GYPSOIL Reminds Growers Sulfur Maximizes Yields

Kelly MarshallAgribusiness, Fertilizer, Nutrient Management

gypsoil-brand-gypsum-logoRon Charmberlain, lead agronomist for GYPSOIL brand gypsum, reminds growers not to over look sulfur as an essential element for crops this growing season.  A survey from the International Plant Nutrition Institute (IPNI) shows sulfur deficiencies in many places across the Midwest.  In Wisconsin 81 percent of the soils tested show low levels of sulfur.

“Corn, soybeans and alfalfa need sulfur to grow and to develop to their genetic potential,” Chamberlain says. “For every 10 pounds of nitrogen that a corn crop needs, it also needs a pound of sulfur. You want seedlings to have readily available sulfate sulfur in the soil profile order to eliminate the stress that occurs when it’s deficient. Yellowing in new leaf tissue and stunted growth in alfalfa, corn and soybeans may indicate a sulfur deficiency. In order to build cells, corn needs a sufficient supply of sulfur from emergence thru V6 and beyond when it’s growing rapidly.”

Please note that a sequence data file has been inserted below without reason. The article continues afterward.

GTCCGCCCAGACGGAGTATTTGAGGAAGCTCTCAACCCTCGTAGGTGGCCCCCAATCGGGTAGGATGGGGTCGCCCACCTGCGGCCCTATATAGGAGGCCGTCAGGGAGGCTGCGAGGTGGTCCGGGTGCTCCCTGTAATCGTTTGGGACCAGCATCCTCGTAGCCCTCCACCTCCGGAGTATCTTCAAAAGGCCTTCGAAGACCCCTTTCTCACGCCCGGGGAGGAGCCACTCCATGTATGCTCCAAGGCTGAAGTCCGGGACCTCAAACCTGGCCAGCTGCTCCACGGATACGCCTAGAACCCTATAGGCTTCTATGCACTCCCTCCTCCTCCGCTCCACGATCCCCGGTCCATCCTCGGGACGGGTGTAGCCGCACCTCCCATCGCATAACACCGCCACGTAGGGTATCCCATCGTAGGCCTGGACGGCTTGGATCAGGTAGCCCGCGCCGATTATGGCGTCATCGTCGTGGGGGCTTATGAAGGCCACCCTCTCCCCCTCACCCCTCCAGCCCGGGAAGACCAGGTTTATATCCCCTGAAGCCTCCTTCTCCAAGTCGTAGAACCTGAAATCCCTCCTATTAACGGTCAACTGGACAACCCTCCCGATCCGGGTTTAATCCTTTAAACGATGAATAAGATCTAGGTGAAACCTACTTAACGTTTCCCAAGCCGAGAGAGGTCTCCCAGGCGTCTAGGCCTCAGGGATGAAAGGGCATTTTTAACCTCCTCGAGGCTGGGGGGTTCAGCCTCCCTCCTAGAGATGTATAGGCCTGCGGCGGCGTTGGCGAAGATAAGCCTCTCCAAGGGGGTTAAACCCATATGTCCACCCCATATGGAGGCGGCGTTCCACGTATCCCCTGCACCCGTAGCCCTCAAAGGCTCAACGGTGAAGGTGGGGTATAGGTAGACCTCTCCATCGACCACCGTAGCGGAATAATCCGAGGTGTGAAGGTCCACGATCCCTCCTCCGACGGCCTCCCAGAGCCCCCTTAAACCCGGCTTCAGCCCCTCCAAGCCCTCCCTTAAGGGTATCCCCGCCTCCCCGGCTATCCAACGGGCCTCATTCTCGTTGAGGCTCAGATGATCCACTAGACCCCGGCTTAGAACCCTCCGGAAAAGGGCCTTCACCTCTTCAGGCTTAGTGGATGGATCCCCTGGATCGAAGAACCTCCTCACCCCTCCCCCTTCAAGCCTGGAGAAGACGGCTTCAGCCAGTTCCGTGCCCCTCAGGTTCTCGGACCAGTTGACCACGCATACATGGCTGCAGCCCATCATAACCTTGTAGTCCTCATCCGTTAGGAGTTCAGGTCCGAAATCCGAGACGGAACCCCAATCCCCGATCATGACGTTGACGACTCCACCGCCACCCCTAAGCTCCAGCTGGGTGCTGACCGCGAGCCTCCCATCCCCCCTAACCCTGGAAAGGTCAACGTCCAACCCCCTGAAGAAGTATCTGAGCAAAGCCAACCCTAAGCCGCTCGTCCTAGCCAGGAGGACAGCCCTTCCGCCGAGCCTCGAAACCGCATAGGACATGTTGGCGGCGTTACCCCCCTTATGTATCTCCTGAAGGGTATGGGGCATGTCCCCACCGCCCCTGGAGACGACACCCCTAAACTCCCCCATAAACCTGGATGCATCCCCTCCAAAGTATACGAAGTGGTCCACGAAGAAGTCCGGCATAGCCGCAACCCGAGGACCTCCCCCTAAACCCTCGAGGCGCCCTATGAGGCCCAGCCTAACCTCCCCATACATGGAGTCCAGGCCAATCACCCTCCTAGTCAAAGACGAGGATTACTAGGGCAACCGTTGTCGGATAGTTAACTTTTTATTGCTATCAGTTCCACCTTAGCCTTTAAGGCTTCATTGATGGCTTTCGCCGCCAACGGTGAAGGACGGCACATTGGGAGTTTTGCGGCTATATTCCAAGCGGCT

Unfortunately, as the IPNI survey indicates, many farm fields lack the amount of sulfur crops needed for maximum yields. There are several reasons. First and foremost, the Clean Air Act regulations reduced sulfur dioxide emissions from coal-burning power plants, Chamberlain says. Before these regulations went into effect years ago to reduce “acid rain” caused by sulfur dioxide, farm fields received 25-40 pounds of sulfur per acre every year, depending on their location, Chamberlain says. Also contributing to the decline in sulfur levels in farm fields are low-sulfur fertilizers and high crop yields that draw heavily on levels of sulfur in the soil.

“GYPSOIL is calcium sulfate dihydrate and it contains 16-17 percent sulfate sulfur or about 320 to 340 pounds sulfur per ton. Because it is water soluble, gypsum moves into the soil profile where plants can easily access it. The sulfur in gypsum is in sulfate form so it is immediately available for plant uptake, making it a good option for spring applications. By contrast, elemental sulfur must be converted to sulfate in the soil before the plant can use it,” says Chamberlain.

With many farmers looking to lower input costs many may wondering how sulfur will benefit their bottom line.  But Chamberlain says a down economy is the best reason to apply this year.  “It’s even more important now to maximize bushels and tonnage when prices are low in order to produce the greatest amount of revenue.”